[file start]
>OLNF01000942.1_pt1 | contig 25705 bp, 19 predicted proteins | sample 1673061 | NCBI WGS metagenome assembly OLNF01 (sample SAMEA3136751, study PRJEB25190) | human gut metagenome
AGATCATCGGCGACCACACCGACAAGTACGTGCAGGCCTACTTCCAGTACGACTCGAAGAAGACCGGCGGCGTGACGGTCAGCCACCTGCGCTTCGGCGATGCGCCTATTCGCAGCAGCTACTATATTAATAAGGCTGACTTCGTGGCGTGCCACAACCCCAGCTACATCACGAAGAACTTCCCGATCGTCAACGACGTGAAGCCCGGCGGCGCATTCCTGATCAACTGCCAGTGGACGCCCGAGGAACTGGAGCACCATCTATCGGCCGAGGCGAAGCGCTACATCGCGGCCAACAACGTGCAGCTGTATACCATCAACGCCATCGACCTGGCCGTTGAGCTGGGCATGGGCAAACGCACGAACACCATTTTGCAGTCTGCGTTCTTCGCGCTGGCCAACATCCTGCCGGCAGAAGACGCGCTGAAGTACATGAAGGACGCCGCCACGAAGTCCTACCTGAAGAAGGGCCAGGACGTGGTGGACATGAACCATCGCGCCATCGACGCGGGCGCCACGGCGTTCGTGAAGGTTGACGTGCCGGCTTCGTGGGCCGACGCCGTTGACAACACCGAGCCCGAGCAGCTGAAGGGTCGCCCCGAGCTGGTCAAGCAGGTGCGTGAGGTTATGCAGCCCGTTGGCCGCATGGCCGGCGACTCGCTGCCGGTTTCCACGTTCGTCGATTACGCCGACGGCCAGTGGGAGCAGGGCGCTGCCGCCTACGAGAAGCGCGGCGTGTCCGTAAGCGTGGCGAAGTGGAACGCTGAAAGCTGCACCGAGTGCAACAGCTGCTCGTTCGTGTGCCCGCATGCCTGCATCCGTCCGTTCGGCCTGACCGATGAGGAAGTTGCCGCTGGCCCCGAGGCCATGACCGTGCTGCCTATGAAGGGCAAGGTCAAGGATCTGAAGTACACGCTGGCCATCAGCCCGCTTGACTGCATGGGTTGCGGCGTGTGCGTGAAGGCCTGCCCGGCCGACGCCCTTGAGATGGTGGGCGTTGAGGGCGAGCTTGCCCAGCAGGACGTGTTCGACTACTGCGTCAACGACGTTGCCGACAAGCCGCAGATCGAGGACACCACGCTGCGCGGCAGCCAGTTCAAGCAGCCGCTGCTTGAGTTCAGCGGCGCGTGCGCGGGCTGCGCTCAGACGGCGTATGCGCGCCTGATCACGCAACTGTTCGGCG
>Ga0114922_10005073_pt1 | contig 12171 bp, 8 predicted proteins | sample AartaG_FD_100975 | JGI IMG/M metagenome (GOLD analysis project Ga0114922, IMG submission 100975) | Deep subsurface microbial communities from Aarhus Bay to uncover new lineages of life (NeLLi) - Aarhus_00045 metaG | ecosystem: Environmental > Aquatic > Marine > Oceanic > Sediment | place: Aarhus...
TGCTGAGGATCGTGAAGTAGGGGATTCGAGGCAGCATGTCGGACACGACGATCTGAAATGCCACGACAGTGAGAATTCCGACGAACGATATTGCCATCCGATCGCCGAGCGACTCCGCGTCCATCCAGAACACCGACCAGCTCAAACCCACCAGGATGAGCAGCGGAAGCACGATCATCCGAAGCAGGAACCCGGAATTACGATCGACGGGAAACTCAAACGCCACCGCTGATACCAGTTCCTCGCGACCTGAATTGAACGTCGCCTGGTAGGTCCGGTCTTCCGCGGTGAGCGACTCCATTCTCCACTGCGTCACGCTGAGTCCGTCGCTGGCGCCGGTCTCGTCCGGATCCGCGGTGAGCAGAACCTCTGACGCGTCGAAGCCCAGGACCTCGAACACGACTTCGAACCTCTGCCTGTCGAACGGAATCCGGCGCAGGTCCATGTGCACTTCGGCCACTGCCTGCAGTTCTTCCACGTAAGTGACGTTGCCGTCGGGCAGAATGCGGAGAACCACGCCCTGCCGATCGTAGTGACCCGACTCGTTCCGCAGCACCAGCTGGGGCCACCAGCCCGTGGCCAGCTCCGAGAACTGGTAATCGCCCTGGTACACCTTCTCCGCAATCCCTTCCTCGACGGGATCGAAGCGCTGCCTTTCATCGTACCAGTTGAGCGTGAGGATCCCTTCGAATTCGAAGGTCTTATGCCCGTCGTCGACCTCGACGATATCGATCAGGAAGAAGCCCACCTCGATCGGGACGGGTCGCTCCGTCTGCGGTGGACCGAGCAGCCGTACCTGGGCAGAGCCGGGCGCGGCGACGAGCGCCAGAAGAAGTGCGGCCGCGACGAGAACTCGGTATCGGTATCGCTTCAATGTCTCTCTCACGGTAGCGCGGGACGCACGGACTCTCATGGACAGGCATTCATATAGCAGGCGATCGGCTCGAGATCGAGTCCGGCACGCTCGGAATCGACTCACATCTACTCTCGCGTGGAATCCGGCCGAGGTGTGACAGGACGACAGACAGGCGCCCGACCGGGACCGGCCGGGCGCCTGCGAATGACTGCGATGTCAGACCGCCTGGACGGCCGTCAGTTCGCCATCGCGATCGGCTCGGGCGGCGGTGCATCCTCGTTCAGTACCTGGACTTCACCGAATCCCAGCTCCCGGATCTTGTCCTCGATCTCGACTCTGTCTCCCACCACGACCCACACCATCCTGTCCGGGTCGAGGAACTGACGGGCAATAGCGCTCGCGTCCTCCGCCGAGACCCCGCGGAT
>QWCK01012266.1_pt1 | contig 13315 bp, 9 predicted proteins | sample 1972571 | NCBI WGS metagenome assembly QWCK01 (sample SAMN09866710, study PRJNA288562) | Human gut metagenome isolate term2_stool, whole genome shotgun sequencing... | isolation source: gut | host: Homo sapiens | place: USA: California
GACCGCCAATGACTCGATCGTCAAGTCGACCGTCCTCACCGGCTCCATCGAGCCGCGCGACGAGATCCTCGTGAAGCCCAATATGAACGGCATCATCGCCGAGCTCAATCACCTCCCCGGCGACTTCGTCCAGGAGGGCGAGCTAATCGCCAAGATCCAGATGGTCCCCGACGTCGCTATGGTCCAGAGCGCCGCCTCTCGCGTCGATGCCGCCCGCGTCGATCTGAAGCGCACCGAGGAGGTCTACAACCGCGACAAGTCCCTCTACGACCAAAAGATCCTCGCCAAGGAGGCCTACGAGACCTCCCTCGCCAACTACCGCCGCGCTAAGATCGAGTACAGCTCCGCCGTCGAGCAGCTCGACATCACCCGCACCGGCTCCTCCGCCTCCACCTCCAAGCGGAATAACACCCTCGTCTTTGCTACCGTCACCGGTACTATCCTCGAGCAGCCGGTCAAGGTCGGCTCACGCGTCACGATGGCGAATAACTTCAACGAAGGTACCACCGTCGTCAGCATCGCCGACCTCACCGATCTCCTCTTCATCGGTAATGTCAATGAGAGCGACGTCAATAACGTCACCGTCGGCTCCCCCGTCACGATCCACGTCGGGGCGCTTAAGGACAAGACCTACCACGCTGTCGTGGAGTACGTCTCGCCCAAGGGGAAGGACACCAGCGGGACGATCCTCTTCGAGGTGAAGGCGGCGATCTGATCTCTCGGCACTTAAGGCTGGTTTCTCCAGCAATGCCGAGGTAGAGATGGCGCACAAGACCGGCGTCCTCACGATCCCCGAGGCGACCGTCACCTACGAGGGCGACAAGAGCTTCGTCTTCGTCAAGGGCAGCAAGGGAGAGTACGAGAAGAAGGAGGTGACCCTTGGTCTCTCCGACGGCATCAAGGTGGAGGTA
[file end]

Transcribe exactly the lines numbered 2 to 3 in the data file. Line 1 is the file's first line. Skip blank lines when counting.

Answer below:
AGATCATCGGCGACCACACCGACAAGTACGTGCAGGCCTACTTCCAGTACGACTCGAAGAAGACCGGCGGCGTGACGGTCAGCCACCTGCGCTTCGGCGATGCGCCTATTCGCAGCAGCTACTATATTAATAAGGCTGACTTCGTGGCGTGCCACAACCCCAGCTACATCACGAAGAACTTCCCGATCGTCAACGACGTGAAGCCCGGCGGCGCATTCCTGATCAACTGCCAGTGGACGCCCGAGGAACTGGAGCACCATCTATCGGCCGAGGCGAAGCGCTACATCGCGGCCAACAACGTGCAGCTGTATACCATCAACGCCATCGACCTGGCCGTTGAGCTGGGCATGGGCAAACGCACGAACACCATTTTGCAGTCTGCGTTCTTCGCGCTGGCCAACATCCTGCCGGCAGAAGACGCGCTGAAGTACATGAAGGACGCCGCCACGAAGTCCTACCTGAAGAAGGGCCAGGACGTGGTGGACATGAACCATCGCGCCATCGACGCGGGCGCCACGGCGTTCGTGAAGGTTGACGTGCCGGCTTCGTGGGCCGACGCCGTTGACAACACCGAGCCCGAGCAGCTGAAGGGTCGCCCCGAGCTGGTCAAGCAGGTGCGTGAGGTTATGCAGCCCGTTGGCCGCATGGCCGGCGACTCGCTGCCGGTTTCCACGTTCGTCGATTACGCCGACGGCCAGTGGGAGCAGGGCGCTGCCGCCTACGAGAAGCGCGGCGTGTCCGTAAGCGTGGCGAAGTGGAACGCTGAAAGCTGCACCGAGTGCAACAGCTGCTCGTTCGTGTGCCCGCATGCCTGCATCCGTCCGTTCGGCCTGACCGATGAGGAAGTTGCCGCTGGCCCCGAGGCCATGACCGTGCTGCCTATGAAGGGCAAGGTCAAGGATCTGAAGTACACGCTGGCCATCAGCCCGCTTGACTGCATGGGTTGCGGCGTGTGCGTGAAGGCCTGCCCGGCCGACGCCCTTGAGATGGTGGGCGTTGAGGGCGAGCTTGCCCAGCAGGACGTGTTCGACTACTGCGTCAACGACGTTGCCGACAAGCCGCAGATCGAGGACACCACGCTGCGCGGCAGCCAGTTCAAGCAGCCGCTGCTTGAGTTCAGCGGCGCGTGCGCGGGCTGCGCTCAGACGGCGTATGCGCGCCTGATCACGCAACTGTTCGGCG
>Ga0114922_10005073_pt1 | contig 12171 bp, 8 predicted proteins | sample AartaG_FD_100975 | JGI IMG/M metagenome (GOLD analysis project Ga0114922, IMG submission 100975) | Deep subsurface microbial communities from Aarhus Bay to uncover new lineages of life (NeLLi) - Aarhus_00045 metaG | ecosystem: Environmental > Aquatic > Marine > Oceanic > Sediment | place: Aarhus...